Cell and Gene Therapies: The Goldrush continues
News from Nowhere was pleased to receive from ReportLinker a review of the business opportunities in one of the mushrooming areas within the biopharmaceutical industry, Cell and Gene Therapies. Both of these therapy types are expected to play a pivotal role in the future growth of the biopharmaceutical industry. ReportLinker is a technology company that simplifies how analysts and decision makers get industry data for their business (ReportLinker.com). Here are some snippets.
The market for T-cell immunotherapy is projected to grow at an annualized rate of over 80% during the time period 2018-2030 although around 60% of this market is likely to be driven by CAR-T therapies (anti-cancer therapies based on modified immune system cells) even up to 2030. According to a recent research by Roots Analysis, the field has witnessed a tremendous growth in the interest of stakeholders, with over 200 instances of collaborations between industry and academics, and has seen over $8 billion invested by strategic investors in this domain.
The overall market for gene therapies is expected to witness significant growth in opportunities in the coming decade, with close to 300 product candidates currently undergoing development for a diverse range of clinical disorders. About $9.5 billion worth of capital has been invested in the last five years to support R&D in gene therapies and over 34,000 patents related to gene therapies have been filed in last five years alone.
There is a lot of money entering this therapy industry, and product costs for the NHS will be high.
Faith in Science
A new survey from Novartis, Amgen and Banner Alzheimer’s Institute, along with Alzheimer’s Disease International, shows that 91% of people from around the world believe medical research will result in a treatment for dementia. The study also showed that 60% of those adults believe a cure will be developed in their lifetime. That may be because of wishful thinking – dementia is a frightening problem – or lack of awareness of the failure of the last twenty years’ worth of research efforts to produce a disease-modifying drug. This is ‘promissory medicine’ – lots of new chemicals show promise, but none get beyond the trial stage because they don’t work, or even do harm. The message to the public is: “Keep on Giving”.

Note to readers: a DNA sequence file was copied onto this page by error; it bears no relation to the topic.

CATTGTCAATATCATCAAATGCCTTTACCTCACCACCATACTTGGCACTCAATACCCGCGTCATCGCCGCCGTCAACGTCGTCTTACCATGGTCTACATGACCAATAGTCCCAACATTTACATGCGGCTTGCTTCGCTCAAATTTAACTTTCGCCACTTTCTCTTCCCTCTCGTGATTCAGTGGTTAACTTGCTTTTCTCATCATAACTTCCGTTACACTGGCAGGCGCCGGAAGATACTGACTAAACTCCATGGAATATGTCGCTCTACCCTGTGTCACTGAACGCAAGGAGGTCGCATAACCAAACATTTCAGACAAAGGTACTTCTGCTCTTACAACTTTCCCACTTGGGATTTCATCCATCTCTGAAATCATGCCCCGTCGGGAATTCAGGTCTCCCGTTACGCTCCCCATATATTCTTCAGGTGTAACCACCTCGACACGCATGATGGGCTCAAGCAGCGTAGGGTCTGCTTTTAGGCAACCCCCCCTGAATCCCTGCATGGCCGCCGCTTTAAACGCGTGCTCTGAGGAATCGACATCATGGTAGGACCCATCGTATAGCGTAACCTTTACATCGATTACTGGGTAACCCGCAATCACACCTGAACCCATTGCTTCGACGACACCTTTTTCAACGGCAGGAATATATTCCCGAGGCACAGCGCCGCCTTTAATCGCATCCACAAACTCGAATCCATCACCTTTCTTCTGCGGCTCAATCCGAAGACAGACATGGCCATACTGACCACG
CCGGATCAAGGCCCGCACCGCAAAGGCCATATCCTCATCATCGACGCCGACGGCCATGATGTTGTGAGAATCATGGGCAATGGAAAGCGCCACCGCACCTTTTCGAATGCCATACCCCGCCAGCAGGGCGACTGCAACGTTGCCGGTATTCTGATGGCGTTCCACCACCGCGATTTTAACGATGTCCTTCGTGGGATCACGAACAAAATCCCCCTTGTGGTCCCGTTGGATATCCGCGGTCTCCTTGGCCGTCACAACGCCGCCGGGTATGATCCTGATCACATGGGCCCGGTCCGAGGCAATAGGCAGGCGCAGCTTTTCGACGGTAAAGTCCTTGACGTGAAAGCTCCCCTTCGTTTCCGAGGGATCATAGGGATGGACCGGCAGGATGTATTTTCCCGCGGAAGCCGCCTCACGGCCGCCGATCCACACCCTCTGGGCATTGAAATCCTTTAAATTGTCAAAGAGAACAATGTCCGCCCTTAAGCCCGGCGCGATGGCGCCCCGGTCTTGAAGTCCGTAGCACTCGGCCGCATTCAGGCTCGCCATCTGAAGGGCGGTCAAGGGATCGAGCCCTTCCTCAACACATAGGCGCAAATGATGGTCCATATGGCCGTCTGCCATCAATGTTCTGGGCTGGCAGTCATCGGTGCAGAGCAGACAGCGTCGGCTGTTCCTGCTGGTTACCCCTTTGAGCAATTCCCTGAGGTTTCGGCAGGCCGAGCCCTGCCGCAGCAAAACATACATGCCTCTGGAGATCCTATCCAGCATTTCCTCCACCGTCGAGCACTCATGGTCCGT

NHS cutbacks hit the private sector
The commercial medical firm Spire Healthcare has announced a 20% profit reduction in the first half of this year, mostly attributable to “unprecedented depth and speed of decline” in NHS admissions. It looks as if waiting list pressures in the NHS have not yet built up enough to encourage Trusts to buy elective surgery from the commercial sector. Spire is one of Britain’s largest private healthcare providers, operating 39 hospitals and 11 clinics with around 8,400 full-time staff. It works with NHS referrals as well as self-paying customers and private medical insurance patients.
Lessons from Babylon
Babylon’s GP at Hand practice teaches us so much about the NHS. Would any of us have predicted that a primarily on-line service would draw 30,000 Londoners away from their current GP? There we have a measure of the public’s discontent with practices that push demand away and downplay convenience.
What a lot of myths Babylon has generated! GP at Hand is not cherry picking in the sense of picking out the profitable patients. Since Babylon gets paid less for the needs and wants it serves – primarily episodic concerns among younger people with no long term conditions – it is difficult to see how these patients can be profitable, unless Babylon somehow reduces their demand.
Anyway, Babylon didn’t choose the restrictions on who could enrol with it, they were chosen by NHS England, as follows:
Of course the practices deserted by this patient group will lose money, but surely they cannot be paid for work they do not do? The warning that some general practices will be ‘destabilised’ needs to be taken seriously, but it is fundamentally a complaint about competition. Although many GPs are independent contractors to the NHS (with the tax advantages this brings), they are not innovative businesses, in fact they behave like NHS employees. Dr Richard Vautrey, Chair of the GP Committee of the British Medical Association, says it clearly: “….many practices, if not most practices, already offer telephone consultations. What they haven’t got is the IT kit to be able to offer smart phone consultations, or Skype-phone computer consultations, any many would like to be able to do that, if the technology was provided to them”(our emphasis).
This is all standard innovation curve behaviour, and we have seen it before. Innovators get ahead of the management regime, the problems become clear, the regulators over-react, eventually everyone corrects, money gets thrown at the problem, the system goes mainstream and the cycle begins again. We will not improve the NHS if we make up spurious reasons to reject innovation. The right approach is to work out whether the innovation benefits the public. So far NHSE has done a good job in reining in GP at Hand’s expansionist urges whilst watching its performance in London, and the CQC has been forthright. Babylon, known for its aggressive approach, has challenged 4 CCG’s decisions and taken legal action against the CQC over a negative report. This won’t make them many friends, and NfN moles don’t rate their chances, but at least they will have done their disruptive duty.